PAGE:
In times of crisis, innovative companies step up, adapt and find ways to assist and contribute to those in need.
Oahu-based Ko‘Olau Distillery shifted operations from producing Old Pali Road Whiskey (a high-quality whiskey) to much-needed hand sanitizer. Able to legally distill alcohol, Ko‘Olau Distillery is able to shift production to creating the base for hand sanitizer — all to be provided to first responders, health workers and essential civil service personnel for free.
As many mainland distilleries began shifting production to creating hand sanitizer base, Ko’Olau Distiller was inspired to do the same.
“We realized that we are in the unique position to be able to help our community in this way; we are able to both make Old Pali Road Whiskey and produce hand sanitizer that meets WHO standards so that we can help our greater ‘Ohana through this unprecedented situation,” said Eric Dill, CEO, Ko‘Olau Distillery.
Dill anticipates providing a product as early as March 25.
Kōkua Sun Care stepped up by donating empty bottles for hand sanitizer creation — a vital part of the process, as nearly 80 percent of all goods consumed by Hawai’i’s residents and visitors are imported, according to the Hawai’i Department of Transportation.
Other companies doing their part (and then some) to contribute include:
- Nancy Silverton in Los Angeles and Chef Ed Lee in Washington, D.C.transformed restaurants (and Hook Hall) into resource centers for hospitality workers in need. Locals can pick up kits, including to-go meals and other essentials like toilet paper, baby diapers, wipes and more
- Restaurants in Los Angeles, Washington, D.C., New Orleans and Seattle are all providing food for children who regularly depend on free lunches
- Musang in Seattle and José Andrés’s restaurants are converted to “community kitchens,” partnering with nonprofits to feed locals in need
- Restaurants all across the San Francisco Bay Area, Austin, Seattle, New York and Washington, D.C. are providing food to first responders, including emergency medical professionals, non-profits and firefighters.
- Over in Orange County, California, a barbecue spot made 1,500 free meals for unemployed restaurant workers, available via drive-thru
- Jojo food truck in Portland gave away free food
- Liquor distilleries across the country shifted high-proof alcohol production to develop sanitizing solution
This is just a small representation of the many companies lending a hand to support their communities and give back to those who need it most.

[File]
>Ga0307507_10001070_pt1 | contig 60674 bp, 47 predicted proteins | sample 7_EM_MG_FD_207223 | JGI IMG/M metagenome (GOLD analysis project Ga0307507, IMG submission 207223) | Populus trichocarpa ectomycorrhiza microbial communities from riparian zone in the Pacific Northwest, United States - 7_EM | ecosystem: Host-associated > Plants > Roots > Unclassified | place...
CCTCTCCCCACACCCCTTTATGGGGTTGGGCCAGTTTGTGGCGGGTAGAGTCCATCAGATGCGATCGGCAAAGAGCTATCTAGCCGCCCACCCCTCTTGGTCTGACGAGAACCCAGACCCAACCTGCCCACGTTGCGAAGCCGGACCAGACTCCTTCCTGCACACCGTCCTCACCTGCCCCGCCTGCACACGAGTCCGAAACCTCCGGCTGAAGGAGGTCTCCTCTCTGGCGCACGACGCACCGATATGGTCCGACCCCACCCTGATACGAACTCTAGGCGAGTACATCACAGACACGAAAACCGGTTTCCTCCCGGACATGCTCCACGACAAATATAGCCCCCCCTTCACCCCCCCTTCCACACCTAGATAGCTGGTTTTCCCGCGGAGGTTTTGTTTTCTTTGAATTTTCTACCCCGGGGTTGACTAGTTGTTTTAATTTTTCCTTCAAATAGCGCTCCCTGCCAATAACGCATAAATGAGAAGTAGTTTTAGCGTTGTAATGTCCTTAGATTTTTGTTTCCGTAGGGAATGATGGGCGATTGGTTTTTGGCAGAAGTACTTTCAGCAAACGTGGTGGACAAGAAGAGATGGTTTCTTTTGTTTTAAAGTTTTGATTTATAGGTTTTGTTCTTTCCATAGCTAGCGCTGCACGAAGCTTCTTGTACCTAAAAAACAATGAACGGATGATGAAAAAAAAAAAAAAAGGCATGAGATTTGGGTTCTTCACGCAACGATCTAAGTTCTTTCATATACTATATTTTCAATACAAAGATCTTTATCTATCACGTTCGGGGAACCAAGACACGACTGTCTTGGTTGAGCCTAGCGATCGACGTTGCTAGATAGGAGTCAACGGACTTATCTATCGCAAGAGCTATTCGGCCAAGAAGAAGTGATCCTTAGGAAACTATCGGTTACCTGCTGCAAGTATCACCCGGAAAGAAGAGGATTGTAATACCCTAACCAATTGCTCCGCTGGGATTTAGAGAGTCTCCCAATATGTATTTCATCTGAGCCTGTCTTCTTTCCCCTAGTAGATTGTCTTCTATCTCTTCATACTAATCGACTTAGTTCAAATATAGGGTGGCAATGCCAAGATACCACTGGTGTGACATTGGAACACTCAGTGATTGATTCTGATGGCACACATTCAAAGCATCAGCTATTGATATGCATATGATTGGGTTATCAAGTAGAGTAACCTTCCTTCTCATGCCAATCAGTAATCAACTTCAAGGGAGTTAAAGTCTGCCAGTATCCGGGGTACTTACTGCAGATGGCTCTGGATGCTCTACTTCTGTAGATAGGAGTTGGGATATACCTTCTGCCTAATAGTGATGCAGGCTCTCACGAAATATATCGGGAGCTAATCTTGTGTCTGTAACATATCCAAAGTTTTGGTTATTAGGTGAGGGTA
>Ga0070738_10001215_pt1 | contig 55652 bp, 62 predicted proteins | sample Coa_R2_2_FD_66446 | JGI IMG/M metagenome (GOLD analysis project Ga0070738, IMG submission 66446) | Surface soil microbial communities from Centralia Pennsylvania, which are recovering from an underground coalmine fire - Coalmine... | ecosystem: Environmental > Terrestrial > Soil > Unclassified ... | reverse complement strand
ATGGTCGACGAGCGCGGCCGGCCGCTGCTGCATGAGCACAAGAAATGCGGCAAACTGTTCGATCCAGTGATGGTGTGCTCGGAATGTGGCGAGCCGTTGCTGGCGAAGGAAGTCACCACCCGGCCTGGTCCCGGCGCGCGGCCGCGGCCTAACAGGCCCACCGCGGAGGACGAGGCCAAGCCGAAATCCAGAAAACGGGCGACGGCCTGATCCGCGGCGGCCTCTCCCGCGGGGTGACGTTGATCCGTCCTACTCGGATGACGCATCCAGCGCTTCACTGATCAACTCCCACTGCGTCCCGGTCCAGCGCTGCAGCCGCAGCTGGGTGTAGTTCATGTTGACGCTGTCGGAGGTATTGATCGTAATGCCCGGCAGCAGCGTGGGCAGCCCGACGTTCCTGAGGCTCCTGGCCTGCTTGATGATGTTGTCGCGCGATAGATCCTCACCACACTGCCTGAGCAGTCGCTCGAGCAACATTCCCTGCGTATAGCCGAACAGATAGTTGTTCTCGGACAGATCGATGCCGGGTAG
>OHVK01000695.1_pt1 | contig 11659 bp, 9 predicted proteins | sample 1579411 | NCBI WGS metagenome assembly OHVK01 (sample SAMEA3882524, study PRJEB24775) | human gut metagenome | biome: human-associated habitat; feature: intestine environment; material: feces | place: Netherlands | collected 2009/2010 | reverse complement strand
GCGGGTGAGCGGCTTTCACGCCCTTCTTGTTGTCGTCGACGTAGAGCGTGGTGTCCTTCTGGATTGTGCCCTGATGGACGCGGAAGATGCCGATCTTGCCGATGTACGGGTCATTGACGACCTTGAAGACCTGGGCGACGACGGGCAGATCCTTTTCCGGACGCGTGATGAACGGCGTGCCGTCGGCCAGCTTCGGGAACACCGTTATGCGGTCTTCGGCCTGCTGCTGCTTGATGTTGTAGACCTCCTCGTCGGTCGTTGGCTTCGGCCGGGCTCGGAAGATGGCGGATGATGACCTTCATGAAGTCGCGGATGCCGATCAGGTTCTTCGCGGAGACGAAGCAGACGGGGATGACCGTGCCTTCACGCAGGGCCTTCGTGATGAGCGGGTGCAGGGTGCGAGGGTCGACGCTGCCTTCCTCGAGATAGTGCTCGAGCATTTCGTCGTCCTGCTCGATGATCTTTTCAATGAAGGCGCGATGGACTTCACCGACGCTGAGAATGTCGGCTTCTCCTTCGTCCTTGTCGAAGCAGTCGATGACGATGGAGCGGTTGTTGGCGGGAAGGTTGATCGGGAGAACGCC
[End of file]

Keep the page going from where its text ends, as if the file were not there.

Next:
Another brick-and-mortar business seeing setbacks from the COVID-19 global pandemic shifts gears and joins the fight. Louisville leather shop Clayton & Crume, known for handcrafted leather goods, including belts, wallets, bags and more, is turning its production facility into a manufacturing headquarters to produce 500,000 pieces of medical personal protective equipment.
Using expertise in manufacturing, design and quality production, Clayton & Crume jumped into action in creating face shields for medical workers on the front line, locally and across the country.
Upon hearing about the critical shortage of PPE devices across the country, co-owner Tyler Jury, also a Louisville dentist, was inspired by the safety mask he used during dental school. Alongside fraternity brother and co-owner Clay Simpson, the pair created a prototype for a face shield with a plastic cover, thick foam forehead strip and an elastic strap to protect medical professionals.
The initial goal to make 1,000 by the end of the week for Louisville hospitals and immediate care centers was, within 24 hours, followed by a call from Kentucky Gov. Andy Beshear’s office, asking for more.
“We’re eager to put our skills to use in the fight against COVID-19 and to help play a small role in keeping the state we love safe,” said Clay Simpson, co-owner, Clayton & Crume. “Clayton & Crume began with a mission to make leather goods that last. While we anxiously wait for life to return to ‘normal,’ we are responding to the challenge that lies ahead with that same spirit and intention — to create by hand what is tested and lasting.”
As the largest food and beverage provider for New York City’s hotels and an on-demand platform for room service, Butler Hospitality shifts gears and joins the fight against COVID-19.
Also the largest food provider for troops, hospital workers, patients and senior citizens in New York, Butler Hospitality is using its expertise in the business to give back by serving up to 100,000 meals per day to patients, government workers, troops, hospital workers and all others on the front line fighting COVID-19. This new food service commitment will aid hospitals like Mount Sinai and Cornell Weil; troops in the Javits Center; nurses who traveled to NYC; patients discharged from the hospitals and checking into hotels because they can’t go home; and many more.
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